pected to strike by noon tomorrow Is
about 2C6, and it is expected the extension
of the strike will cause more rioting In
that part of the city. The police declare,
however, that they are abundantly able
to handle the- situation.
A break In the ranks of the Team-Owners'
Association occurred today. The "mem
bers of this organization have throughout
the strike acted more in favor of the
teamsters than they have as allies of the
Employers" Association, and have for the
greater part refused to make deliveries
to boycotted houses. The Weaver Coal
Company, one of the largest concerns in
the city, announced this afternoon that
commencing tomorrow it would make de
liveries of coal to all boycotted custom
ers. The firm employs 50 drivers, and it
Is expected that they will all walk out In
the morning.
There were today several rumors of
peace negotiations, but none of them
amounted to anything.
Referendum for Tcnmstcrs.
The Dally News today says: "Con
servative members of the executive board
of the International Brotherhood of
Teamsters want to submit the proposition
of calling off the strike to a referendum
vote of the teamsters throughout the
country. According to information which
leaked out today, this move is being
blocked by President Shea. Shea Is being
supported by two members of the board."
The DallNews says:
"Secretary-Treasurer E. L. Turley heads
the faction of the teamsters executive
board which Is trying to submit to a ref
erendum vote the question of calling off
the strike. Turley controls the funds do
nated for strike benctits, as well as the
coffers of the International Brotherhood.
He Is supported by Edward Gould, of
New York. Michael Casey, of San Fran
cisco, and Charles Robb andJohn Sheri
dan, of Chicago. Shea has the support of
Ed Mullens, of Chicago, and Chris O'Ncil,
of Buffalo."
Union Lender Half Killed.
An assault, of which Patrick McMahon.
business agent of the Sand. Brick and
Terra Cotta Teamsters Urtion, was the
victim, is to be investigated by the grand
jury. The assault Is said to have been
the result of McMahon's refusal to order
a strike of his branch of the Teamsters"
Union, when ordered to do so by Presi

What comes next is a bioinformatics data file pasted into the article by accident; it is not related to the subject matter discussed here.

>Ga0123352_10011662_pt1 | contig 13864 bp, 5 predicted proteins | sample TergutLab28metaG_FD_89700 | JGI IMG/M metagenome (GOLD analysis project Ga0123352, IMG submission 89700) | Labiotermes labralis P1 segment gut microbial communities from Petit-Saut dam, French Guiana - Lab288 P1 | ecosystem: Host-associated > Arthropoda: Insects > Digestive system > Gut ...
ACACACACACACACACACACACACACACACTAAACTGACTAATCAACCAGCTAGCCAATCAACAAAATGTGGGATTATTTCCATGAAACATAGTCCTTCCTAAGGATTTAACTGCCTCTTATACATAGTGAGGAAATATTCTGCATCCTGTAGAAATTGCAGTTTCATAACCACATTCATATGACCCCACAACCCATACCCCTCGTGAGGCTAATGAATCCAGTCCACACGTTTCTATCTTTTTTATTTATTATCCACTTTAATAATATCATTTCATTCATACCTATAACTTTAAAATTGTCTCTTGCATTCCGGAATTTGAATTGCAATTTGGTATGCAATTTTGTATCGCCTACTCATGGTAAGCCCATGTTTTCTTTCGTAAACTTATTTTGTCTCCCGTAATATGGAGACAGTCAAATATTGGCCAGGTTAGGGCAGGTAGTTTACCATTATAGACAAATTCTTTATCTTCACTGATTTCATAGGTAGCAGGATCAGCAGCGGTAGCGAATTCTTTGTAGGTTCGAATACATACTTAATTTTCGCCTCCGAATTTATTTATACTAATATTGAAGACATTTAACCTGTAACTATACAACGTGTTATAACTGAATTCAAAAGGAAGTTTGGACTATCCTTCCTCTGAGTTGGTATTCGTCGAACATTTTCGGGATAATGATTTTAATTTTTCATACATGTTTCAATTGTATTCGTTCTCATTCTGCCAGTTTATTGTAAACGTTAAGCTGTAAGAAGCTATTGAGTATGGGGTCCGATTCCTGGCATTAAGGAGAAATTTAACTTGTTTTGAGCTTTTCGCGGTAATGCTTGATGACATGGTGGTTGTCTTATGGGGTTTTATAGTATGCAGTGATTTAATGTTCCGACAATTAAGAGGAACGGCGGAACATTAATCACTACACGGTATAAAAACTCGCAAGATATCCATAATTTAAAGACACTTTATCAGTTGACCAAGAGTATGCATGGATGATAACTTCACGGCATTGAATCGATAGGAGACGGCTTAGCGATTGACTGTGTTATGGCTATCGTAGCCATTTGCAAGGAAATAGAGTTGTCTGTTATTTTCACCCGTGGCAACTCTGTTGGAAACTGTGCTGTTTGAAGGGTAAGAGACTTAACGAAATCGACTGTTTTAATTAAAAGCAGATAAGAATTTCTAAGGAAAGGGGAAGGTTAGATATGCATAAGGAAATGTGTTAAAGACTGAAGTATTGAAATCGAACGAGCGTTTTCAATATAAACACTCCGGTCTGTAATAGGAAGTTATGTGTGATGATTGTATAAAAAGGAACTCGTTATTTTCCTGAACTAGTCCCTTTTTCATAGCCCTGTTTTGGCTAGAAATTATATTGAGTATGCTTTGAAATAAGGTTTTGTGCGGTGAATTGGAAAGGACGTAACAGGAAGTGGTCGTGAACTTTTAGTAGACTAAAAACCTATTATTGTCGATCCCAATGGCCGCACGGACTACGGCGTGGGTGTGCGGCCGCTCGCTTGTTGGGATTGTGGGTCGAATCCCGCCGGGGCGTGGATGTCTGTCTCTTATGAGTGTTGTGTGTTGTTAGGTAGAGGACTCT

dent Shea, of the teamsters. McMahon
was attacked and nearly killed at State
ard Thirty-fifth streets, two nights after
he had refused to call the strike. Assis
tant State's Attorney Fake today ordered
subpenas served Tipon several witnesses
of the assault.
Employers Position Unchanged. 0
NEW YORK. May 30. Before leaving
for Chicago today. Levy Mayer, counsel
for the Chicago Employers Association
and the express companies involved in
the teamsters" strike in that city, said
that his visit here had been entirely sat
isfactory. Mr. Mayer had consulted with
the principal officers of the oxprera com
panies affected by .the trouble in Chicago.
"It will not be necessary for me to re
turn here in connection with the Chicago
strike," he said. "The conclusion of the
Employers' Association and the express
companies is unaltered. Their position is
firm. They re"fuse to bend to the yoke of
the strikers. Thi3 is positive and final."
Gompers Memorial Day Address.
DENVER. May 30. A feature of the
Memorial day exercises in this city was
an address delivered by Samuel Gompers.
president of "the American Federation of
Labor, at the grave of Rev. Myron Reed,
which Is decorated annually by the labor
organizations.
DAILY CITY STATISTICS
Marriage License..
Ira I.. Cash. 23; Ella T. Myers. 21.
Charles D. Ross. .IS: Nellie E. Byon, 30.
Births.
At University Park, May 23, to the wife of
Mike Hornbeck. a son.
At 392 East Fifteenth street North. May 6.
to the wjfe of John Stetterson, of San Fran
cisco, a daughter.
At 304 H Front street. May 9. to the Wife
of John Dell Phebus. a son.
At 382 East Fifteenth street North. May. 1.
to the wife of F. C Lewis, of Viva, Ky., a
daughter.
At 422 Second street, vMay 26, to the wife
of William H. Da meter, a son.
At 428 Larrabee street, May IS, to tho
wife of 'Roderick McLennan, a son.
At St. Vincent's Hospital, May 2i. to the
wife of Samuel M. Monroe, of Mt, Tabor, a
daughter.
At 693 Hoyt street." May 2S, to the wife of
Arthur Lyle Veaxle. a son.
At St. Vincent's Hospital. May 27, to the
wife of Fred D. Maxdonald. of S41 Upshur
street, a soa.
Deaths.
At Denver, Colo., May 21. Miss Sophia
Mary Martin, a native of Portland. Or., aged
40 years and 9 months. Remains brought
to Portland for Interment.
At the Portland Sanitarium. May 2$. Mrs.
Babette Bergman, a native of Germany, aged
43 years. 11 months and 8 days.
At 549 Washington street. May 20, George
V. Rumford. a native of England, aged 76
years and 23 days. I
At 1S7 Union avenue. May 2S, Gordon B..
Infant son of Mr. and Mrs. Charles Gray, a